About my Book - 2
On the other hand the premise of my curiosity became muddled after reading about
John Bell Hood in November and December of 1864 when he chased Yankees desperately
retreating toward Franklin, Tennessee, and soon afterwards toward Nashville. Maybe,
I began to realize, pursuits were not always a simple, spirited maneuver guaranteed
to bring success to the pursuer and ignominious defeat to the retreating army.
Soon it began to dawn upon me that our Civil War might have lasted too long with too
many casualties than were absolutely necessary. As I reviewed battlefield descriptions
I began to suspect battles alone, while generating ample fodder for untold numbers of
writings and even movies, and while helping to create numerous legendary figures (as
well as a plentiful number of goats) actually did not go very far in determining the
war's eventual closure. My underlying thesis - which I attempt to investigate and test -
evolved that our Civil War was not won or lost by the terrible carnage mutually inflicted
on the battlefields but instead was decided in large part after battles when one side
could have pursued, but didn't pursue, a fleeing enemy to render that enemy hors de combat.
I also noticed that almost no Civil War books looked at retreats and pursuits within the
larger context of trying to accomplish national objectives. Even books that focused upon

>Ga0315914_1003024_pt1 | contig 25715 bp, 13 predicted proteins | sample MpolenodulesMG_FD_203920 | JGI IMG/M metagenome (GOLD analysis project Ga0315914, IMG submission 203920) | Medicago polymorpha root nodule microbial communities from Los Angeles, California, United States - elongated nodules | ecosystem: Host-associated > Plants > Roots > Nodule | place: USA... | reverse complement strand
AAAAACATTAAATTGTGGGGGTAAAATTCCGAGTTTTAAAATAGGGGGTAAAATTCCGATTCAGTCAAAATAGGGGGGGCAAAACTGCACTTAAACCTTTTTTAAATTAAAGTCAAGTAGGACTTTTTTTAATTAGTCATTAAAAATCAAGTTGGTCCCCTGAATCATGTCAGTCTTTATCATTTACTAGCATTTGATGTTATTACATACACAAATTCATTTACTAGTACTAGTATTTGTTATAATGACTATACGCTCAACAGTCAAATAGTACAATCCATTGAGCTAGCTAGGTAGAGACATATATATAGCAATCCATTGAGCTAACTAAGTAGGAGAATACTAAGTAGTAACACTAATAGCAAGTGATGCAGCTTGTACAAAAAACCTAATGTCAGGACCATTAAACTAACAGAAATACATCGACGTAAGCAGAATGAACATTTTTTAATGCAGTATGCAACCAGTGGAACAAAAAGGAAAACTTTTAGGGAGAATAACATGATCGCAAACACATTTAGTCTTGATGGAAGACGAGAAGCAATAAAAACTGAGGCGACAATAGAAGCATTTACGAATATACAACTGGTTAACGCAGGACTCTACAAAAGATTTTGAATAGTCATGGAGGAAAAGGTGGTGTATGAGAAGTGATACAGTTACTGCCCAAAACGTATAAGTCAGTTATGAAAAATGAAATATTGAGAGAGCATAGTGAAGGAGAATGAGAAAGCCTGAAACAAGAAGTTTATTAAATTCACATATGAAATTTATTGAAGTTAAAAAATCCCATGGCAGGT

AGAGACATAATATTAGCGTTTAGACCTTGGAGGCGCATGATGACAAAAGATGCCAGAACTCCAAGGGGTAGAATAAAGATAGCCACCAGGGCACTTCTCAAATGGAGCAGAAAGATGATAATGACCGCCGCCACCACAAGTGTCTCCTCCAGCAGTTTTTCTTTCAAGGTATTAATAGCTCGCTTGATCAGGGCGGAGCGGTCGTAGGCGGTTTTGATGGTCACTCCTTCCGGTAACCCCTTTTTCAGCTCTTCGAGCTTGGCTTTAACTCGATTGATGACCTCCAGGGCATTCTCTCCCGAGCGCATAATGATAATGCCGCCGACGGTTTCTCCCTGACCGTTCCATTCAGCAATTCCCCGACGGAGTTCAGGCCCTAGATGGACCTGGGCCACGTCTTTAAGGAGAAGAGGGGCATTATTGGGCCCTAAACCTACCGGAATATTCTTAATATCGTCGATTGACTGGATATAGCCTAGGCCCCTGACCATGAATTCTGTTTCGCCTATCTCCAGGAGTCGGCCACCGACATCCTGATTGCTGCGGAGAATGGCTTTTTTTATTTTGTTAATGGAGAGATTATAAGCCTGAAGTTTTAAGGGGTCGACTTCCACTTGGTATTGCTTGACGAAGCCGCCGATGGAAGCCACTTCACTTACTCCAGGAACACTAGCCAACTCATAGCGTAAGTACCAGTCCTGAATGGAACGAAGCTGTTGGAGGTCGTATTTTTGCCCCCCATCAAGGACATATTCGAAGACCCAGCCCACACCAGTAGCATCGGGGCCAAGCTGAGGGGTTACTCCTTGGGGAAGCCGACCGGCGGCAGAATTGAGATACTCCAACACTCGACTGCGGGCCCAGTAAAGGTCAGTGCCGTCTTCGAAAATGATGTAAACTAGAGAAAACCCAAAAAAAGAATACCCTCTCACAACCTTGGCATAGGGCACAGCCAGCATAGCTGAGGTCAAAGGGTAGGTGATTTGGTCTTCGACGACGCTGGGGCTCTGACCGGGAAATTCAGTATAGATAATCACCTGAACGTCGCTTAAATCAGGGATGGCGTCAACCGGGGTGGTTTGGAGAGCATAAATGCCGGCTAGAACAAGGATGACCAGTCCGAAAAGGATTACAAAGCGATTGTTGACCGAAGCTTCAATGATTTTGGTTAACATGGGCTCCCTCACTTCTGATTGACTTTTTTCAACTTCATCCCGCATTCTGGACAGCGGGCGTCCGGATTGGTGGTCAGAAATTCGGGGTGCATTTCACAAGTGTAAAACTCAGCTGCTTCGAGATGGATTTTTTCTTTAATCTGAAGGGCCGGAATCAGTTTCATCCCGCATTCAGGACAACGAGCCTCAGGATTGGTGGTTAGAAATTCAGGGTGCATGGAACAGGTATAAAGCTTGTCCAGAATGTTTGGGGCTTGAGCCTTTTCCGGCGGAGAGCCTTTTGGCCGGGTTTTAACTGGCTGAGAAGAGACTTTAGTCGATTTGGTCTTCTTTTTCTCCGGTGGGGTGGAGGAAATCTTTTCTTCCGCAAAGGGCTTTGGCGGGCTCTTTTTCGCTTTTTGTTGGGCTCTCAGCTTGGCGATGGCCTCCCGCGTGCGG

specific retreats and pursuits gave little attention to how such maneuvers impacted the
length of the war.
For several years I researched and drafted a manuscript about Civil War pursuits
or the lack of same. My original working title was To Pursue or Not to Pursue --
What Took So Damned Long? My main effort was to examine the question of what took
the Civil War so long? Was it pre-ordained to last approximately four years (probably
not), or were there other reasons why neither side could land a knockout punch? Even
before the war started each side anticipated the war would not last long but despite
more than fifty terrible, bloody battles neither side could force the other side to
quit and surrender. Instead the vanquished simply escaped to a safe haven to rest
and resupply before fighting another day.
As the mighty scourge continued some generals began to realize that indecisive
actions alone would not settle the conflict. Instead pursuits that either captured
or destroyed the retreating enemy were necessary to convert indecisive battles into
the war's conclusion.
But effective pursuits were easier said than done. Trying to take a fresh, unvarnished
approach, I indentify, examine, and critique the unsuccessful commanders and their
attitudes, ineptitudes, and even acts of downright insubordination. Finally I also
credit two generals who, eventually seeing the need for decisive results, planned and
organized pursuits to help finish four years of combat.
Now that Failure to Pursue has been published I can only hope others can share a
better understanding of how wars are fought and commanded, how soldiers make sacrifices
throughout the courses of campaigns, and how, for all the glory and romanticism that
is often ascribed to armed conflict, wars take a terrible toil, much of which can,
and should be, avoided and minimized.